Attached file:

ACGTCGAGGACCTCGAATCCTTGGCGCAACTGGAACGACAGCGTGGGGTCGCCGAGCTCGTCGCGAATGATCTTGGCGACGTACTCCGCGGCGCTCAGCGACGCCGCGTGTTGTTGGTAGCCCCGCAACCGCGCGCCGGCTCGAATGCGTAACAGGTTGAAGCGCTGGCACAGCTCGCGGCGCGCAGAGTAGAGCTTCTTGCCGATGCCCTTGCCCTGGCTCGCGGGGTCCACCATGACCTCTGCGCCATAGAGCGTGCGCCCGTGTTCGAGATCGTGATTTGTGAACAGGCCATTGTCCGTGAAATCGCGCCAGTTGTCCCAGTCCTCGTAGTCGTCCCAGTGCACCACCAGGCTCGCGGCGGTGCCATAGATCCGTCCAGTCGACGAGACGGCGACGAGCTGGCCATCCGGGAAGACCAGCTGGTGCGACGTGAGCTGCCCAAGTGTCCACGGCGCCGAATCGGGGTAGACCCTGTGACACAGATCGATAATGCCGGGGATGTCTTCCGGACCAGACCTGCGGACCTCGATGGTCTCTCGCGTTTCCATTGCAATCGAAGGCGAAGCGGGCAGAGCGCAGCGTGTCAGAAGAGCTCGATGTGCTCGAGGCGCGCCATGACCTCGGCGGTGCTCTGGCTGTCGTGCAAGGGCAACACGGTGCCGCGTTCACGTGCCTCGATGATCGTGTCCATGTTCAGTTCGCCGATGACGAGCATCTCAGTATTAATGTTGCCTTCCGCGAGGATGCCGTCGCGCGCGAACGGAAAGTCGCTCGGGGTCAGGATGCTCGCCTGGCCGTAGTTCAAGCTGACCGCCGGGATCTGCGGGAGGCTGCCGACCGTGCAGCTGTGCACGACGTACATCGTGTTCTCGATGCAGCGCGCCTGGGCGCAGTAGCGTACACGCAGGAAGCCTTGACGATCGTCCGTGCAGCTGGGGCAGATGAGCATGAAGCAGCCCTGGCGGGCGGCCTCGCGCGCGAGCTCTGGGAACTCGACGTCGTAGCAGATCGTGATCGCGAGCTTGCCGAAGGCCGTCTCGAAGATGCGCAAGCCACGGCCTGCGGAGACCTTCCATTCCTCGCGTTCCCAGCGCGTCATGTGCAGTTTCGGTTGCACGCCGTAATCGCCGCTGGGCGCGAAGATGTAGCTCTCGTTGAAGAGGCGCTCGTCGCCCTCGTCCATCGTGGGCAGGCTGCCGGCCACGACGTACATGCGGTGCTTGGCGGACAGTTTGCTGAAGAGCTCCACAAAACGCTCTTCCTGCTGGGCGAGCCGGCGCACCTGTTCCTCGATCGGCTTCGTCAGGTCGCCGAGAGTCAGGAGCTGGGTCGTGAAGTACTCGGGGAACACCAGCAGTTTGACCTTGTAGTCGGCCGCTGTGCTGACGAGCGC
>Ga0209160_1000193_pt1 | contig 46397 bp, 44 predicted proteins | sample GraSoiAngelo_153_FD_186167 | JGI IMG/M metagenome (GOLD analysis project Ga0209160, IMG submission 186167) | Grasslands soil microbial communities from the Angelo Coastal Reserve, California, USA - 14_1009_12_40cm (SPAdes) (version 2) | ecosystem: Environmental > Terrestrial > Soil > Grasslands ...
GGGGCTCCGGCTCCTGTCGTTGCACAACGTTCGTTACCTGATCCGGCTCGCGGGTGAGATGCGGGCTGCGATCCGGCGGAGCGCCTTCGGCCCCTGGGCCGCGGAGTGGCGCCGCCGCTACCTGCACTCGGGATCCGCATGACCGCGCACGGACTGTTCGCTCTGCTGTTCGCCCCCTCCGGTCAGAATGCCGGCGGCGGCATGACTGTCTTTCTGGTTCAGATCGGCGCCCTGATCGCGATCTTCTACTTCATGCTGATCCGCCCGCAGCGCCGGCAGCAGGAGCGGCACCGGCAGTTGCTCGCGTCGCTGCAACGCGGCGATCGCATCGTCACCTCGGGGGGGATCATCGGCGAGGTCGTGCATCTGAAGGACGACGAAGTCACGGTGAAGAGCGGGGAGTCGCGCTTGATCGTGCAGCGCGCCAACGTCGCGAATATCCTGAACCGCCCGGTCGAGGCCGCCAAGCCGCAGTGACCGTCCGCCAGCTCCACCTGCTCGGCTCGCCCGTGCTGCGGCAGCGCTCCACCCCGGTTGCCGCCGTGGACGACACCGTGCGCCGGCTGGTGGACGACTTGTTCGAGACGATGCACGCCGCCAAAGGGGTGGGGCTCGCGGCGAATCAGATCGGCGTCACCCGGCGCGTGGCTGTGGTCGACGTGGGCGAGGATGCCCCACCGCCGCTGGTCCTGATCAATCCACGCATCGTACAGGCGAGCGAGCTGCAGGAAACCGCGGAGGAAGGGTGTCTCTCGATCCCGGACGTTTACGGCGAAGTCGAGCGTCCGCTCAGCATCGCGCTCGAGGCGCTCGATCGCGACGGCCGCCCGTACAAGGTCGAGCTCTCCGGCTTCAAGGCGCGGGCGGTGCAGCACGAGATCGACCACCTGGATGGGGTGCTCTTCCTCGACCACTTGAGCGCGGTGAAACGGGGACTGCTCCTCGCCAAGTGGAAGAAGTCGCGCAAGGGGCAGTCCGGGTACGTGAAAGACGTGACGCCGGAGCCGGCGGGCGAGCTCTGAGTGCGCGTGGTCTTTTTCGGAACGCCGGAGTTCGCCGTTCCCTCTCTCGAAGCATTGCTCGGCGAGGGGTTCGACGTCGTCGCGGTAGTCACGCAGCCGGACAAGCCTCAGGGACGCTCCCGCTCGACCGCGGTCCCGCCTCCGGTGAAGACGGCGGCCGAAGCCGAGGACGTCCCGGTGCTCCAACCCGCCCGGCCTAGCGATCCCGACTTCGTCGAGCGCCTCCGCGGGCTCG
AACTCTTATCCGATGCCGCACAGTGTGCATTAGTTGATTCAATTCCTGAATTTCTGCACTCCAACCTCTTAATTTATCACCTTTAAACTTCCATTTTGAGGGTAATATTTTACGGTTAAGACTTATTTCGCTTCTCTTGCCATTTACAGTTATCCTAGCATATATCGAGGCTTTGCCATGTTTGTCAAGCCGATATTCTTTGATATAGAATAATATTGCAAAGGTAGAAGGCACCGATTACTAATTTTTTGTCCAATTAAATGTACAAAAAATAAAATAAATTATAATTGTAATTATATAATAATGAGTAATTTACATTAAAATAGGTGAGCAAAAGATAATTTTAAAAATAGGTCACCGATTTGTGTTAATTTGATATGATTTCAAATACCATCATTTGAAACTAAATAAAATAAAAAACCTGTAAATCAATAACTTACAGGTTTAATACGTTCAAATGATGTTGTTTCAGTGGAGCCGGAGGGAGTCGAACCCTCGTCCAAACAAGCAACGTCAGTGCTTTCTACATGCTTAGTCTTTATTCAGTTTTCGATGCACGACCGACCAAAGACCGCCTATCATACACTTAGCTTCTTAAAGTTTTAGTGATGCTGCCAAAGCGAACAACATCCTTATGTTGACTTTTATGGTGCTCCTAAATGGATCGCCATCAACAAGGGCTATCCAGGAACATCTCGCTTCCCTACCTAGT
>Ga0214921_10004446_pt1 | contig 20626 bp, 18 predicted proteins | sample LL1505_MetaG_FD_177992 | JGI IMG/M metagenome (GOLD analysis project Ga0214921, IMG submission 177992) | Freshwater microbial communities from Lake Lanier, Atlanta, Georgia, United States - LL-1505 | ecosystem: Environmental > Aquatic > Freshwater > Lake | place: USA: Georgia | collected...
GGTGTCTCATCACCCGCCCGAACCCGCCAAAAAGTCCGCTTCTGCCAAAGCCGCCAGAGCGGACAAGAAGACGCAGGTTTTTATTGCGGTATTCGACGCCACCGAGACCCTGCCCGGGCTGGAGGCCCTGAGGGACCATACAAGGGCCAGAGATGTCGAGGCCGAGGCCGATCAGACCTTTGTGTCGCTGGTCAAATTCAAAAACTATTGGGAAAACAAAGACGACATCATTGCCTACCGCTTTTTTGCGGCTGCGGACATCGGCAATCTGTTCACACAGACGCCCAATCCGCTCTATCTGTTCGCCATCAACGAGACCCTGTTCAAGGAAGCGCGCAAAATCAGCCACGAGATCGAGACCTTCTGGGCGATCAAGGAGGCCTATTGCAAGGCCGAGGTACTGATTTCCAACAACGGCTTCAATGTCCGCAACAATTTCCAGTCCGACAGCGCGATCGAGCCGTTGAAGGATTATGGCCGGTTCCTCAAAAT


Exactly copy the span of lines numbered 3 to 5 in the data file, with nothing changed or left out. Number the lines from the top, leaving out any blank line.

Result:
GGGGCTCCGGCTCCTGTCGTTGCACAACGTTCGTTACCTGATCCGGCTCGCGGGTGAGATGCGGGCTGCGATCCGGCGGAGCGCCTTCGGCCCCTGGGCCGCGGAGTGGCGCCGCCGCTACCTGCACTCGGGATCCGCATGACCGCGCACGGACTGTTCGCTCTGCTGTTCGCCCCCTCCGGTCAGAATGCCGGCGGCGGCATGACTGTCTTTCTGGTTCAGATCGGCGCCCTGATCGCGATCTTCTACTTCATGCTGATCCGCCCGCAGCGCCGGCAGCAGGAGCGGCACCGGCAGTTGCTCGCGTCGCTGCAACGCGGCGATCGCATCGTCACCTCGGGGGGGATCATCGGCGAGGTCGTGCATCTGAAGGACGACGAAGTCACGGTGAAGAGCGGGGAGTCGCGCTTGATCGTGCAGCGCGCCAACGTCGCGAATATCCTGAACCGCCCGGTCGAGGCCGCCAAGCCGCAGTGACCGTCCGCCAGCTCCACCTGCTCGGCTCGCCCGTGCTGCGGCAGCGCTCCACCCCGGTTGCCGCCGTGGACGACACCGTGCGCCGGCTGGTGGACGACTTGTTCGAGACGATGCACGCCGCCAAAGGGGTGGGGCTCGCGGCGAATCAGATCGGCGTCACCCGGCGCGTGGCTGTGGTCGACGTGGGCGAGGATGCCCCACCGCCGCTGGTCCTGATCAATCCACGCATCGTACAGGCGAGCGAGCTGCAGGAAACCGCGGAGGAAGGGTGTCTCTCGATCCCGGACGTTTACGGCGAAGTCGAGCGTCCGCTCAGCATCGCGCTCGAGGCGCTCGATCGCGACGGCCGCCCGTACAAGGTCGAGCTCTCCGGCTTCAAGGCGCGGGCGGTGCAGCACGAGATCGACCACCTGGATGGGGTGCTCTTCCTCGACCACTTGAGCGCGGTGAAACGGGGACTGCTCCTCGCCAAGTGGAAGAAGTCGCGCAAGGGGCAGTCCGGGTACGTGAAAGACGTGACGCCGGAGCCGGCGGGCGAGCTCTGAGTGCGCGTGGTCTTTTTCGGAACGCCGGAGTTCGCCGTTCCCTCTCTCGAAGCATTGCTCGGCGAGGGGTTCGACGTCGTCGCGGTAGTCACGCAGCCGGACAAGCCTCAGGGACGCTCCCGCTCGACCGCGGTCCCGCCTCCGGTGAAGACGGCGGCCGAAGCCGAGGACGTCCCGGTGCTCCAACCCGCCCGGCCTAGCGATCCCGACTTCGTCGAGCGCCTCCGCGGGCTCG
AACTCTTATCCGATGCCGCACAGTGTGCATTAGTTGATTCAATTCCTGAATTTCTGCACTCCAACCTCTTAATTTATCACCTTTAAACTTCCATTTTGAGGGTAATATTTTACGGTTAAGACTTATTTCGCTTCTCTTGCCATTTACAGTTATCCTAGCATATATCGAGGCTTTGCCATGTTTGTCAAGCCGATATTCTTTGATATAGAATAATATTGCAAAGGTAGAAGGCACCGATTACTAATTTTTTGTCCAATTAAATGTACAAAAAATAAAATAAATTATAATTGTAATTATATAATAATGAGTAATTTACATTAAAATAGGTGAGCAAAAGATAATTTTAAAAATAGGTCACCGATTTGTGTTAATTTGATATGATTTCAAATACCATCATTTGAAACTAAATAAAATAAAAAACCTGTAAATCAATAACTTACAGGTTTAATACGTTCAAATGATGTTGTTTCAGTGGAGCCGGAGGGAGTCGAACCCTCGTCCAAACAAGCAACGTCAGTGCTTTCTACATGCTTAGTCTTTATTCAGTTTTCGATGCACGACCGACCAAAGACCGCCTATCATACACTTAGCTTCTTAAAGTTTTAGTGATGCTGCCAAAGCGAACAACATCCTTATGTTGACTTTTATGGTGCTCCTAAATGGATCGCCATCAACAAGGGCTATCCAGGAACATCTCGCTTCCCTACCTAGT
>Ga0214921_10004446_pt1 | contig 20626 bp, 18 predicted proteins | sample LL1505_MetaG_FD_177992 | JGI IMG/M metagenome (GOLD analysis project Ga0214921, IMG submission 177992) | Freshwater microbial communities from Lake Lanier, Atlanta, Georgia, United States - LL-1505 | ecosystem: Environmental > Aquatic > Freshwater > Lake | place: USA: Georgia | collected...